Churrigueresque.

There, I’ve said it. Been wanting to use that word ever since I first heard it — actually, saw it -- and now I think I can.

My hair is churrigueresque.

Thanks to the coronavirus confinement and closure of barbershops, that ashen hayfield overwhelming my head is churrigueresque.

At least I think it is.

My thesaurus suggests such synonyms as baroque … elaborate … fussy … overdone.

And if I have to pay by-the-bale for what the barber harvests, when he’s back in business, I will be baroque … make that ba-roke as in broke.

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Don Shula’s steely gaze from the sidelines was outdone only by his big smile after a football victory, which was often.

Some of us think he was the greatest of all NFL coaches — he’s the only one to take a team (Miami) to an undefeated season (1972), including a Super bowl win.

Shula died Monday at 90.

He made the game of football better to play and to watch.

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I came across this recipe for the color sepia: Mix orange and blue, purple and yellow. Really? Artists in Green Valley, of which there are many, would know — but that floored me. I thought sepia was kind of reddish brown.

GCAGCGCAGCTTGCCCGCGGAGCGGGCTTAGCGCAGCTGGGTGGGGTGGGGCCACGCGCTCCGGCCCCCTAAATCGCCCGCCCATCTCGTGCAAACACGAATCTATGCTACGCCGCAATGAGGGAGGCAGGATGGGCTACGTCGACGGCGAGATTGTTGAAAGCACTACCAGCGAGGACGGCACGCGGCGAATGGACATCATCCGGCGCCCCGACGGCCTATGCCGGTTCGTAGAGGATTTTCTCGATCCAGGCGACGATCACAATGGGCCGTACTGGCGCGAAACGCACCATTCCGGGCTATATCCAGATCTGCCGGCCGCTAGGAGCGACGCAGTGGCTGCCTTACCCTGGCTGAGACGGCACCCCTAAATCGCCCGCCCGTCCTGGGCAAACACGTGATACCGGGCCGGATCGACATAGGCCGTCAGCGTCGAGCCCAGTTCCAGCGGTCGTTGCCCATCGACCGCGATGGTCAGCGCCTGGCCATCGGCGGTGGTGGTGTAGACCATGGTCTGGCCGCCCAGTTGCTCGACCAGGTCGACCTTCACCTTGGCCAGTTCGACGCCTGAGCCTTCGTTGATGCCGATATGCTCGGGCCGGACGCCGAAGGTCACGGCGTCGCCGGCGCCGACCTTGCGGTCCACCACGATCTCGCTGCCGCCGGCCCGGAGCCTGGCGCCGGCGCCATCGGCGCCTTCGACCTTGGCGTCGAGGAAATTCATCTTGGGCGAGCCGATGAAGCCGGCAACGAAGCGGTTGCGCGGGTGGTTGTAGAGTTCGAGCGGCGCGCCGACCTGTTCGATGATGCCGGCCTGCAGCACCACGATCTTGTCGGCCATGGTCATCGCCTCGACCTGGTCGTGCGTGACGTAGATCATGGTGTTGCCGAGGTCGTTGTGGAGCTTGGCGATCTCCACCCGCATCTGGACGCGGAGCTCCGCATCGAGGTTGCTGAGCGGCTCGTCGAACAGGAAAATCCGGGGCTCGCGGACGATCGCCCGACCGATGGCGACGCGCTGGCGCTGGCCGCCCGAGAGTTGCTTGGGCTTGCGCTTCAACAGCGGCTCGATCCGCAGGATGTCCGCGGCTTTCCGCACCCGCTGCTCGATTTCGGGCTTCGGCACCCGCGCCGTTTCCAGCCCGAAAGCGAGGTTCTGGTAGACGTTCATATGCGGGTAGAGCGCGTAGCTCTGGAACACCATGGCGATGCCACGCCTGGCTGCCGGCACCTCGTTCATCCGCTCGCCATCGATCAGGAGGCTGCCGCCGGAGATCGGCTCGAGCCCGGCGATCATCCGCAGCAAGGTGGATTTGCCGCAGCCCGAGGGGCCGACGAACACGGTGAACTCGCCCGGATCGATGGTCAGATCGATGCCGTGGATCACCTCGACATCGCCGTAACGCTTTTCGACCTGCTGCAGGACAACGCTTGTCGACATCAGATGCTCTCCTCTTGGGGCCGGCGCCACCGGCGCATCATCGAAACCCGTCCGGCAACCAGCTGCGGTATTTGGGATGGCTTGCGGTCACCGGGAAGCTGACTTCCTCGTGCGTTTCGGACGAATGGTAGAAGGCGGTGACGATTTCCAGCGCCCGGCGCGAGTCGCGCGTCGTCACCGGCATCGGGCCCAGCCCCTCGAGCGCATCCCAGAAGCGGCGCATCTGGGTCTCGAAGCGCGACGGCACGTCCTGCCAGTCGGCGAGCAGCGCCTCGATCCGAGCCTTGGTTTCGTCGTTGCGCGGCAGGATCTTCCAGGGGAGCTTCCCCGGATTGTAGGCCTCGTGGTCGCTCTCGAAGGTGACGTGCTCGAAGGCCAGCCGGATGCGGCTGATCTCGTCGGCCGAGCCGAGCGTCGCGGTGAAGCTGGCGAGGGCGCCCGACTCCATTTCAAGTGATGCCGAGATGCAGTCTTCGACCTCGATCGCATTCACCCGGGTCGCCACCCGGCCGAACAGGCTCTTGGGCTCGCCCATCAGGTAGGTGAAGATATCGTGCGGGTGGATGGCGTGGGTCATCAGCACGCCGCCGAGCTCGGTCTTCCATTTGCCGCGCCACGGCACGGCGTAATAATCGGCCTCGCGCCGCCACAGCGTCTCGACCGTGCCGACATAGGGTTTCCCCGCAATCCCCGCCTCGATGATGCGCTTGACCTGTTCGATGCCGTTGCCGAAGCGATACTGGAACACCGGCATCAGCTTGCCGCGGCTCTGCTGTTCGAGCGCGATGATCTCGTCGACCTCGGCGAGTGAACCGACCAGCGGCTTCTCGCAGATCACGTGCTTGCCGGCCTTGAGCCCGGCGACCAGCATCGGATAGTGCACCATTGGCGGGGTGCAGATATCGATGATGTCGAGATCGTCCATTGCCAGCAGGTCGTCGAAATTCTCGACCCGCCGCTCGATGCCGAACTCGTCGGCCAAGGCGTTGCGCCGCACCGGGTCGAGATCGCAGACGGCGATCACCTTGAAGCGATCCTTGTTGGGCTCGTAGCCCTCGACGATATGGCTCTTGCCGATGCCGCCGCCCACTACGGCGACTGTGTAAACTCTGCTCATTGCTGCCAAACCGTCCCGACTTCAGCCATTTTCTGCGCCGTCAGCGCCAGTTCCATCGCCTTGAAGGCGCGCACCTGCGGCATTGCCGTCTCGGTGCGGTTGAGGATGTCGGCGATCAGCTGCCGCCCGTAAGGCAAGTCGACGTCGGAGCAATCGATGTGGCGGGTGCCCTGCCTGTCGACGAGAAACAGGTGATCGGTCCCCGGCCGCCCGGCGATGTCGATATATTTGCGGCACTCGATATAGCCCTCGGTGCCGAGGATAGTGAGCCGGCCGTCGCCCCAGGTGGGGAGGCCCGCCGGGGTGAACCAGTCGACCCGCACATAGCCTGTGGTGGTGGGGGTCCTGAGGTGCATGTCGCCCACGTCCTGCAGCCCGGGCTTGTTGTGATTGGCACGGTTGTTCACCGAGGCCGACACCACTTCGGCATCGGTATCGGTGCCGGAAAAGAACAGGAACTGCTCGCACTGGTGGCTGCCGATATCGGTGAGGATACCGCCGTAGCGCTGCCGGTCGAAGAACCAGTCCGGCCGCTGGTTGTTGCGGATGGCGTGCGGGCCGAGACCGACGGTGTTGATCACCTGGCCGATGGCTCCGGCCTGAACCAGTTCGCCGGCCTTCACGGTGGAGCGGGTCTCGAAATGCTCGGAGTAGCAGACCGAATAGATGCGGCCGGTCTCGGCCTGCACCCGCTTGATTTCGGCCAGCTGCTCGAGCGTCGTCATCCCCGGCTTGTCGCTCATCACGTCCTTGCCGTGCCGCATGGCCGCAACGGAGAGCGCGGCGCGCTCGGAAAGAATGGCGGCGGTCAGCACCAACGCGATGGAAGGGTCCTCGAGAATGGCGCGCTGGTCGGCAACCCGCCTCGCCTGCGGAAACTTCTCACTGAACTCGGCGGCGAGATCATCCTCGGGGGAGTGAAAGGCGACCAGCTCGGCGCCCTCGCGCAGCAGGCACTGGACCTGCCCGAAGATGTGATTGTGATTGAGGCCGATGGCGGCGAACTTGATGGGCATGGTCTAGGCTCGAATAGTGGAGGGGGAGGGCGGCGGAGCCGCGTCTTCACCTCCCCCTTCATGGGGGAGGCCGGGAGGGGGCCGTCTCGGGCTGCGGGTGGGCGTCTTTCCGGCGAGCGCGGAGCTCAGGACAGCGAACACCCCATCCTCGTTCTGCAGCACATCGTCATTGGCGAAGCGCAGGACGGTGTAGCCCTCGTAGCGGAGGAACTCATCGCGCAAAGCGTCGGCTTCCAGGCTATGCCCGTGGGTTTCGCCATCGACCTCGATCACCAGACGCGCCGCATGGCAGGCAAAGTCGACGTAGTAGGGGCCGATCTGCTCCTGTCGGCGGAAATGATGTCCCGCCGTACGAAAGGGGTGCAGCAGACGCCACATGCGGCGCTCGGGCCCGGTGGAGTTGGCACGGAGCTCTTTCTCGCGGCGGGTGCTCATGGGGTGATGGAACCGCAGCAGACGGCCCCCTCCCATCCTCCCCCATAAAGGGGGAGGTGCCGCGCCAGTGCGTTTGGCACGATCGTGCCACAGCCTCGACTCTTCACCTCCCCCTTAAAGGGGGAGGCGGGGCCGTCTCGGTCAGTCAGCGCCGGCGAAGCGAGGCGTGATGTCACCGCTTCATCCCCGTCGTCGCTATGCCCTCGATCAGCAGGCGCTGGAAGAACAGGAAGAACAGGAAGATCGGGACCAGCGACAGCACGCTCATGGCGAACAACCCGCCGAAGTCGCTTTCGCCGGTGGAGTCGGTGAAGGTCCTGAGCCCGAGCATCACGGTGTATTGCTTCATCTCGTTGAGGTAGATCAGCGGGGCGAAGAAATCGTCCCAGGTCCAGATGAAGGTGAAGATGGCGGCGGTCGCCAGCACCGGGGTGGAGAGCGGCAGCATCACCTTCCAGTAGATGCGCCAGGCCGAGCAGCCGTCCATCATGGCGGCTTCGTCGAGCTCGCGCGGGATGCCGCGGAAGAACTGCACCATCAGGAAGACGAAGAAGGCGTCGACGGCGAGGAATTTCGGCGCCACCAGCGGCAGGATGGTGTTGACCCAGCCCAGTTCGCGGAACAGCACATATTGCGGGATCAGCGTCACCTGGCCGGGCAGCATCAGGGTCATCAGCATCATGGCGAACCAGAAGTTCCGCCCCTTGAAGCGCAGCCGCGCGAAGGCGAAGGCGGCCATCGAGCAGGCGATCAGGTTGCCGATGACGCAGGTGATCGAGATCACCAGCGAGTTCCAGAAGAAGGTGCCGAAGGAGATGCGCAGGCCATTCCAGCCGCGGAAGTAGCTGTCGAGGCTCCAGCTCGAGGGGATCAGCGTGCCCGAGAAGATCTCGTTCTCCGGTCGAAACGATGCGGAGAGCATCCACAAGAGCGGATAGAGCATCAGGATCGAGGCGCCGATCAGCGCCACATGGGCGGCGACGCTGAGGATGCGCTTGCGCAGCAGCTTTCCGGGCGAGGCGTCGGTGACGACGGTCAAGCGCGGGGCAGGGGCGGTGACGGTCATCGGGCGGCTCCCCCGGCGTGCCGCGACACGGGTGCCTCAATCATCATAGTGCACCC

I did learn sepia is named after the pigment derived from the ink sac of the common cuttlefish named Sepia. (OK, I didn’t know there was such a thing as a common cuttlefish, or any kind of cuttlefish).

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With seasons canceled and future games possibly played in empty stadiums and arenas, college sports will be forever changed by the coronavirus guidelines. But maybe all of the changes won’t be so terrible.

We may not see again the great blue-chip college athlete walking to campus accompanied by a coterie of agent, personal trainer and go-fer, the hired assistant who runs errands and provides various wants and needs to the teenage prodigy who is endowed mostly with exceptional ability to run fast and jump high.

And we may see the end of $400 million stadium upgrades and $11 million-a-year salaries for the head football coach.

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Not long ago there was a story out of South Africa about three rhino-poachers who sneaked into a game preserve to murder a rhino or two but, instead, managed to corner a pride of lions.

The result was predictable: A feast for the lions.

A day or so later on the car radio I listened to a “moment of reverence” religious commercial in which the guy enjoined us against poaching lions as our last act on earth. That would seem to be a good idea. That, and a resolve to stalk rhinos and lions only when they’re in strong cages at the zoo.

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Friendly warning: People who use their fingers to make air-quotation marks when they speak, need to stay away from commas and periods, dashes, colons and semicolons. Not to mention those dangerously sharp exclamation points.

Corky Simpson is a veteran journalist who writes a column for the Green Valley News.